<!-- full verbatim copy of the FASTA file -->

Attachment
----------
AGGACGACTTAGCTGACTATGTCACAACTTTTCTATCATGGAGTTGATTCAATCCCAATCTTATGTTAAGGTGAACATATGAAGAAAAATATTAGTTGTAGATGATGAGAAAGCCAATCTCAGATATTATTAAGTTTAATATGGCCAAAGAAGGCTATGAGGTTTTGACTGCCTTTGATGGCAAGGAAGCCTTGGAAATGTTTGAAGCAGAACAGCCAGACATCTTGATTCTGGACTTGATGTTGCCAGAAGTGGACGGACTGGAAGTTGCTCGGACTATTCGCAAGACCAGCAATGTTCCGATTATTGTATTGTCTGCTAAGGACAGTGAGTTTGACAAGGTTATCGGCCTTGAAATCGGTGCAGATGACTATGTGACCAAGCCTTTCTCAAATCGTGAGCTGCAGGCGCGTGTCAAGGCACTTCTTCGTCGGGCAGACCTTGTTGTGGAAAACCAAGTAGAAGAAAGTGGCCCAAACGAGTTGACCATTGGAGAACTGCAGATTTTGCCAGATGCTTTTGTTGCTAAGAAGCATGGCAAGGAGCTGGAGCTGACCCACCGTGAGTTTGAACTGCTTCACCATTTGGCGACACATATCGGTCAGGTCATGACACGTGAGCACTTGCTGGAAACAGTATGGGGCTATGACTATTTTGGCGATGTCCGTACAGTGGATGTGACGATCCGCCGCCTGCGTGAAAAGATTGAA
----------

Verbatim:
AGGACGACTTAGCTGACTATGTCACAACTTTTCTATCATGGAGTTGATTCAATCCCAATCTTATGTTAAGGTGAACATATGAAGAAAAATATTAGTTGTAGATGATGAGAAAGCCAATCTCAGATATTATTAAGTTTAATATGGCCAAAGAAGGCTATGAGGTTTTGACTGCCTTTGATGGCAAGGAAGCCTTGGAAATGTTTGAAGCAGAACAGCCAGACATCTTGATTCTGGACTTGATGTTGCCAGAAGTGGACGGACTGGAAGTTGCTCGGACTATTCGCAAGACCAGCAATGTTCCGATTATTGTATTGTCTGCTAAGGACAGTGAGTTTGACAAGGTTATCGGCCTTGAAATCGGTGCAGATGACTATGTGACCAAGCCTTTCTCAAATCGTGAGCTGCAGGCGCGTGTCAAGGCACTTCTTCGTCGGGCAGACCTTGTTGTGGAAAACCAAGTAGAAGAAAGTGGCCCAAACGAGTTGACCATTGGAGAACTGCAGATTTTGCCAGATGCTTTTGTTGCTAAGAAGCATGGCAAGGAGCTGGAGCTGACCCACCGTGAGTTTGAACTGCTTCACCATTTGGCGACACATATCGGTCAGGTCATGACACGTGAGCACTTGCTGGAAACAGTATGGGGCTATGACTATTTTGGCGATGTCCGTACAGTGGATGTGACGATCCGCCGCCTGCGTGAAAAGATTGAA